I will prove critics wrong — Miss Malaika 2016


For those who believe Leah Brown, Miss Malaika 2016 did not deserve to wear the crown, she has one message for them—they cannot not break her as she is poised to work hard to make a change in society.

Right now, her main focus is to work hard to make her project of helping abused and needy children make such a great impact that her critics would have no option than to change their minds.

According to the 21-year-old beauty queen, who beat nine other contestants last Saturday night to emerge winner, she has a vision and she is all geared up to make it a reality and not very bothered with what her critics are saying.

In a chat with Showbiz on Tuesday, Leah said, “Not everyone would appreciate your worth and potential so it’s only right to understand the people who think I don’t deserve the crown.

It’s up to me to prove them wrong and win them over All I can say right now is for them to wait and see the quality of work I will churn out during my reign.

Leah disclosed that although she was initially disappointed with some of the comments that were passed on her personality after being declared the winner, she’s now poised to make the change she has always dreamt of as a child.

As child, she’s always had a special interest in assisting abused children. This interest developed when she listened to a news item of a child who had been raped.

For her, the story of the victim’s mother who wept saying she didn’t have resources to foot her daughter’s medical bills after the culprit had been arrested touched her heart in a “divine way”.

“It wasn’t’ just any ordinary news I listened to that day. I had an inner urge to assist but as young as I was, I didn’t know how and when to start. The desire has always been with me and I had always wanted a platform to put my dream into action.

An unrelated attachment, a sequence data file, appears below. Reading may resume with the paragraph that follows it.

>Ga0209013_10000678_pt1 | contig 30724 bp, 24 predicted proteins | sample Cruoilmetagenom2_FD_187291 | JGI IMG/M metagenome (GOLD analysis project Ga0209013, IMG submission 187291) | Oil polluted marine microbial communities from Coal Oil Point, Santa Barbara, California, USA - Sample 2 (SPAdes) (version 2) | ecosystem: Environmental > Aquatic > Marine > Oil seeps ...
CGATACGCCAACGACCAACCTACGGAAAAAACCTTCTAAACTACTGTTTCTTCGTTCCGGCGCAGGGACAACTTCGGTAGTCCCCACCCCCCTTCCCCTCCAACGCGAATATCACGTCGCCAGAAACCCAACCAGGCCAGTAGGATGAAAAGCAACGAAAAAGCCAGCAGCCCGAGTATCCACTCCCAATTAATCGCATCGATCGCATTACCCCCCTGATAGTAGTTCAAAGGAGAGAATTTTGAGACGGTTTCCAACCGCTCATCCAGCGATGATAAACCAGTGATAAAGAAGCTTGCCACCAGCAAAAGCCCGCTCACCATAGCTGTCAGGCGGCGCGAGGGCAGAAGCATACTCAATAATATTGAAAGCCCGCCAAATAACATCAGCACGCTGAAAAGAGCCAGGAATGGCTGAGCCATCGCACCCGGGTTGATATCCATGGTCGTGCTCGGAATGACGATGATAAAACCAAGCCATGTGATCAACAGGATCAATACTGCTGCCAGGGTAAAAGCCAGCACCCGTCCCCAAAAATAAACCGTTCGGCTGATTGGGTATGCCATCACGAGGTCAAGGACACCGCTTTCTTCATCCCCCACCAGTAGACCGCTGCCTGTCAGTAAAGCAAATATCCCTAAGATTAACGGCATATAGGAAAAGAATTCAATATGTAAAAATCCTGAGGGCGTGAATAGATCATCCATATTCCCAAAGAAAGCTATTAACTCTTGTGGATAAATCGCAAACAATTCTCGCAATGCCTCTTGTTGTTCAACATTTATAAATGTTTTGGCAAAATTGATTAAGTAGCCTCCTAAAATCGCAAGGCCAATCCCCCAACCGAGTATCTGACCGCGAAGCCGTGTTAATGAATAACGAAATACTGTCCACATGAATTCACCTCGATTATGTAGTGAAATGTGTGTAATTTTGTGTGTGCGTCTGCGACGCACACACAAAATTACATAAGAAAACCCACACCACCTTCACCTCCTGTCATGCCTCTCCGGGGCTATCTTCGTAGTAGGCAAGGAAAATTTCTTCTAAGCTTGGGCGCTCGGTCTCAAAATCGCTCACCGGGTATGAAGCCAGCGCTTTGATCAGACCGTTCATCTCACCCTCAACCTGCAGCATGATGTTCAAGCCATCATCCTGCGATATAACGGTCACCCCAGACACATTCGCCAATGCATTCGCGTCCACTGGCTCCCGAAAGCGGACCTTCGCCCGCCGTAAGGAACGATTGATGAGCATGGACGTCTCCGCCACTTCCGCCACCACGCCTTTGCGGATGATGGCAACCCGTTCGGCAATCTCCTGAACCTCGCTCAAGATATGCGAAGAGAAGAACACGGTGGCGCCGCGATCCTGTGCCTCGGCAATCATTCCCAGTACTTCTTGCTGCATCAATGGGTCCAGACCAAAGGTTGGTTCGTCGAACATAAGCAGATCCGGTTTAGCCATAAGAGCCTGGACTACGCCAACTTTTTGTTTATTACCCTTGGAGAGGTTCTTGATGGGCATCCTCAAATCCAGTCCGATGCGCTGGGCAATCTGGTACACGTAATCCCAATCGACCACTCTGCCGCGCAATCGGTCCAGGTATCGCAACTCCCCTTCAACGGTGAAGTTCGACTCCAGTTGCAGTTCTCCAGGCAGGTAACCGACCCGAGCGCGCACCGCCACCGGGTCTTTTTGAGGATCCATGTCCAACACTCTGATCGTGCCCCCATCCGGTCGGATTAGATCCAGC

“This is why I strongly believe this crown didn’t come to me just for flaunting sake but to accomplish what I had always prayed to God for, a platform to help the needy.

I call this the ‘divine’ means to bless abused and the less privileged children in the society,” the old student of Krobo Girls Senior High School said.

The Malaika pageant journey started in July when over 100 wannabes took part in the auditioning.

Despite the “tough journey” as Leah describes it, she soldiered on with her eyes fixed on the crown so she can carry out her passion to help abused and needy children.

“I quite remember before the finals, I was up for eviction and I felt all was lost. I just couldn’t believe my efforts weren’t being appreciated by the public to translate into votes. But such is life, sometimes, on the road to success, you encounter many setbacks but if you have a vision, you will change the setback into a ladder to climb to your destination,” Leah, a Guan from Northern Volta said.

From a family of three—mother, big sister and herself, the Level 400 Political Science and French student said despite the course she is studying now, she aspires to be an event organiser.


Source: GraphicOnline